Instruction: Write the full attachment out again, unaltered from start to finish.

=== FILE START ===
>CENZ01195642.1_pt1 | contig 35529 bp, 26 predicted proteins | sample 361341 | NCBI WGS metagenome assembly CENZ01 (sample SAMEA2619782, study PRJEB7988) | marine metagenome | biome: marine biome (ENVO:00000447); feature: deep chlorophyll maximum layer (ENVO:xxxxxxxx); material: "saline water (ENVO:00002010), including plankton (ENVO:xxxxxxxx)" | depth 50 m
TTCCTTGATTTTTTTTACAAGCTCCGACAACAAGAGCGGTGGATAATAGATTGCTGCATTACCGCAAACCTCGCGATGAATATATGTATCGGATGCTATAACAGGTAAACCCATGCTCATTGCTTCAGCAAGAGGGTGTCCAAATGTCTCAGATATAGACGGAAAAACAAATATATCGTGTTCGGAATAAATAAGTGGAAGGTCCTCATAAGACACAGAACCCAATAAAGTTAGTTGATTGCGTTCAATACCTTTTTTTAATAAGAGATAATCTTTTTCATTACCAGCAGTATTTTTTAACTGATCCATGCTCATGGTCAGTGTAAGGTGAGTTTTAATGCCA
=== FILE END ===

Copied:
>CENZ01195642.1_pt1 | contig 35529 bp, 26 predicted proteins | sample 361341 | NCBI WGS metagenome assembly CENZ01 (sample SAMEA2619782, study PRJEB7988) | marine metagenome | biome: marine biome (ENVO:00000447); feature: deep chlorophyll maximum layer (ENVO:xxxxxxxx); material: "saline water (ENVO:00002010), including plankton (ENVO:xxxxxxxx)" | depth 50 m
TTCCTTGATTTTTTTTACAAGCTCCGACAACAAGAGCGGTGGATAATAGATTGCTGCATTACCGCAAACCTCGCGATGAATATATGTATCGGATGCTATAACAGGTAAACCCATGCTCATTGCTTCAGCAAGAGGGTGTCCAAATGTCTCAGATATAGACGGAAAAACAAATATATCGTGTTCGGAATAAATAAGTGGAAGGTCCTCATAAGACACAGAACCCAATAAAGTTAGTTGATTGCGTTCAATACCTTTTTTTAATAAGAGATAATCTTTTTCATTACCAGCAGTATTTTTTAACTGATCCATGCTCATGGTCAGTGTAAGGTGAGTTTTAATGCCA